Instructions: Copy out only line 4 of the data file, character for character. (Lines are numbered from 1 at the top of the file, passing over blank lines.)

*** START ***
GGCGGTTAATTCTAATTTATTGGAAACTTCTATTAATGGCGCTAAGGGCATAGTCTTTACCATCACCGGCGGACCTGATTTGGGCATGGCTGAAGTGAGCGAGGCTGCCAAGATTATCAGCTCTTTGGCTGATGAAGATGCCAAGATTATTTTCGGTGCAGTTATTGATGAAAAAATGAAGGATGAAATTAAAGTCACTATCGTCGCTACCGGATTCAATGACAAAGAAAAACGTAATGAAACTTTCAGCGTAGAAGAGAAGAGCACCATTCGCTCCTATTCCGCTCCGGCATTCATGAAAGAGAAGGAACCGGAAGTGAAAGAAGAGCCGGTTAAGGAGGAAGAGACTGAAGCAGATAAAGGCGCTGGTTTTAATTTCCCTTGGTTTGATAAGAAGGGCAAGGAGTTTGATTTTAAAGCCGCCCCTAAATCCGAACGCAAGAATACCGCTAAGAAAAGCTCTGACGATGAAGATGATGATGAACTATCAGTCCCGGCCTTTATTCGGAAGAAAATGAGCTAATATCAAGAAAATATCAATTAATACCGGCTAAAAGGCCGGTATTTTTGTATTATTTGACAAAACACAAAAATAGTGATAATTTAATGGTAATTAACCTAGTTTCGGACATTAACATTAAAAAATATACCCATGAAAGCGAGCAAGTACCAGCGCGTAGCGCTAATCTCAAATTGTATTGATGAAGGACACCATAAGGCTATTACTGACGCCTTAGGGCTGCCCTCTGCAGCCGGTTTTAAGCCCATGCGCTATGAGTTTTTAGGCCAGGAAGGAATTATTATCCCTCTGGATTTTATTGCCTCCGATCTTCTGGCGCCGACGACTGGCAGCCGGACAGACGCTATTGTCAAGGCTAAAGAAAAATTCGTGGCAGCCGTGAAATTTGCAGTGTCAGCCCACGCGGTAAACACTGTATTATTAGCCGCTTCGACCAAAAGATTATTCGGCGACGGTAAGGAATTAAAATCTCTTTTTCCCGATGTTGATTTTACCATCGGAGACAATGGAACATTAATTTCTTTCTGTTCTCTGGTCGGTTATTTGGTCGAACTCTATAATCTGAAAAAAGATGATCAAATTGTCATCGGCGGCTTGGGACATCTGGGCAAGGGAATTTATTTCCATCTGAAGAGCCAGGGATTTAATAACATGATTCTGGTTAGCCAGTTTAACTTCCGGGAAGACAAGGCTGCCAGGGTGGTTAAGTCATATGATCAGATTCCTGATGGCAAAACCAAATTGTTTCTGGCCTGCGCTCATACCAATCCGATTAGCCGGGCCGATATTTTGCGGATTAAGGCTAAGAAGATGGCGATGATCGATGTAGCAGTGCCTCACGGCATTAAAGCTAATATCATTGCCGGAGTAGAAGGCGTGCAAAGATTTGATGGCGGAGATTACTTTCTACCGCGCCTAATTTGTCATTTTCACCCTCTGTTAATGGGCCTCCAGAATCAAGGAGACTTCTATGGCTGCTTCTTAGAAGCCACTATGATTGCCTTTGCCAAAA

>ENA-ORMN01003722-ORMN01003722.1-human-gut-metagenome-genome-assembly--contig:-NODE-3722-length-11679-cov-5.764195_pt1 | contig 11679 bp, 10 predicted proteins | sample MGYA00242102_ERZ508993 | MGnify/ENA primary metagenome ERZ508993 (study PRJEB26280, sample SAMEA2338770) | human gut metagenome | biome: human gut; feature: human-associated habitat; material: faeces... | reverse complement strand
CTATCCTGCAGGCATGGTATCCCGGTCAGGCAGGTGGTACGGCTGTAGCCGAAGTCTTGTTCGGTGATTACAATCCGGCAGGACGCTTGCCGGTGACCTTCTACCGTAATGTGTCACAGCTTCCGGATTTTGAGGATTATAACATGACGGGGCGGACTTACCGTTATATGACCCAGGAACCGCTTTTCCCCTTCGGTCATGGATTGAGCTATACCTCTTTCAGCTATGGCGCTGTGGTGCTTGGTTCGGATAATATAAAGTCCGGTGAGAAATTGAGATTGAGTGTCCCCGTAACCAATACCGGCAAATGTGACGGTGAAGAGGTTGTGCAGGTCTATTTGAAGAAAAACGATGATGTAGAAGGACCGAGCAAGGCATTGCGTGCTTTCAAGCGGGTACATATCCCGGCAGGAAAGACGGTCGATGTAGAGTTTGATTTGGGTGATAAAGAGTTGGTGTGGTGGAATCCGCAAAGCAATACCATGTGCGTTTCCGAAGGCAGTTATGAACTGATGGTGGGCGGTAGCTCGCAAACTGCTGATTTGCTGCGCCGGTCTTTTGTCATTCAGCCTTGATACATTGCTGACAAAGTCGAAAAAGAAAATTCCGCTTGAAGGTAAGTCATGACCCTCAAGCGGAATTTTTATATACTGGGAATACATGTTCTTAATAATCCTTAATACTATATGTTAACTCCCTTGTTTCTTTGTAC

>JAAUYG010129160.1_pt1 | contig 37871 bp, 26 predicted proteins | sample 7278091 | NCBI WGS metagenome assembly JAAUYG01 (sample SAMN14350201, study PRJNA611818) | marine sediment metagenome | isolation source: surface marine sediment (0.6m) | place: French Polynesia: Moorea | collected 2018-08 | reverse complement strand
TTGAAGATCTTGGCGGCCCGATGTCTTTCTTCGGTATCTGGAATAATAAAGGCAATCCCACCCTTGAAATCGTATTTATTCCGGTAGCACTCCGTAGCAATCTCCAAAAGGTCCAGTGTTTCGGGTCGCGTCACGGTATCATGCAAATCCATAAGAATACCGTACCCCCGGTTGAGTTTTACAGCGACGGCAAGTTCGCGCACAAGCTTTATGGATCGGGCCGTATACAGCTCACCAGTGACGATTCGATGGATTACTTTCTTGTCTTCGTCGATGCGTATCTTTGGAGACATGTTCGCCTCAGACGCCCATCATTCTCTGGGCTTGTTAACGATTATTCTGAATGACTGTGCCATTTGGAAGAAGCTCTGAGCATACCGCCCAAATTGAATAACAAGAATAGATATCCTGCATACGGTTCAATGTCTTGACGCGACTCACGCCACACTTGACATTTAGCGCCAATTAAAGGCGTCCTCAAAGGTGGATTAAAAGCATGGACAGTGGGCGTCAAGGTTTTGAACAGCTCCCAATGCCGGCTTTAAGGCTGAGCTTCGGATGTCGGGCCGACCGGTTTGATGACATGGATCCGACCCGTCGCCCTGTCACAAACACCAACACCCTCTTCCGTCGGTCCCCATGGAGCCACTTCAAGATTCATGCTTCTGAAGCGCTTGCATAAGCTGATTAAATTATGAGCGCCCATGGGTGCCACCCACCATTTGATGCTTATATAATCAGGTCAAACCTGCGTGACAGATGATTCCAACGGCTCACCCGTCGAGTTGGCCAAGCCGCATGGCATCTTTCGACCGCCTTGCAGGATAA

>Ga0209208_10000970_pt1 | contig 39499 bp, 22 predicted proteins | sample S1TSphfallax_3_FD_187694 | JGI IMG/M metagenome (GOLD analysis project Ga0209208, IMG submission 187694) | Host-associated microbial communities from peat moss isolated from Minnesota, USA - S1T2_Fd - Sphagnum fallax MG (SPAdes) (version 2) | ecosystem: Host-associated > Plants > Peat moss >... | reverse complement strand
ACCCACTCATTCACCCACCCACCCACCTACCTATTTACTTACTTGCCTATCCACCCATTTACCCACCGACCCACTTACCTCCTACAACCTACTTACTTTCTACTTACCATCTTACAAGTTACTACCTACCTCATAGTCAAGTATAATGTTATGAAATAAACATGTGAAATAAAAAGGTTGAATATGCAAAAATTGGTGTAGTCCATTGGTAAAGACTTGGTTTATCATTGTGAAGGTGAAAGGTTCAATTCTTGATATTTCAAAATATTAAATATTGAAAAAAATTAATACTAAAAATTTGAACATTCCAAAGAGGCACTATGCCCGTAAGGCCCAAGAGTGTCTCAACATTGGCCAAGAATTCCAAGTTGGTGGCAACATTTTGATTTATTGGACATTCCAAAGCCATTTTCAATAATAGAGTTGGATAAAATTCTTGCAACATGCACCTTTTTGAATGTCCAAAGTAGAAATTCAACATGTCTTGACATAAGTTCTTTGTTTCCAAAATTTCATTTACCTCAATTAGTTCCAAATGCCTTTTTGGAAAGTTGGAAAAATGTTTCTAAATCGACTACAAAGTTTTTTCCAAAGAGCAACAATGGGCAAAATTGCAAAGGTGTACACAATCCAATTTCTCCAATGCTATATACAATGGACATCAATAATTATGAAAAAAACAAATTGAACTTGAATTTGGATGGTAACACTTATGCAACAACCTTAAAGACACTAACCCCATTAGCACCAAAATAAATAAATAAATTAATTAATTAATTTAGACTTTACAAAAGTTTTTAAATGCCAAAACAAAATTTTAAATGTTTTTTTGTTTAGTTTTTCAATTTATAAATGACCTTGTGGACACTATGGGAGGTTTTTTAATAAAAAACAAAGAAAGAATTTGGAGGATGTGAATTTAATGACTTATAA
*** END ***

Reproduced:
>JAAUYG010129160.1_pt1 | contig 37871 bp, 26 predicted proteins | sample 7278091 | NCBI WGS metagenome assembly JAAUYG01 (sample SAMN14350201, study PRJNA611818) | marine sediment metagenome | isolation source: surface marine sediment (0.6m) | place: French Polynesia: Moorea | collected 2018-08 | reverse complement strand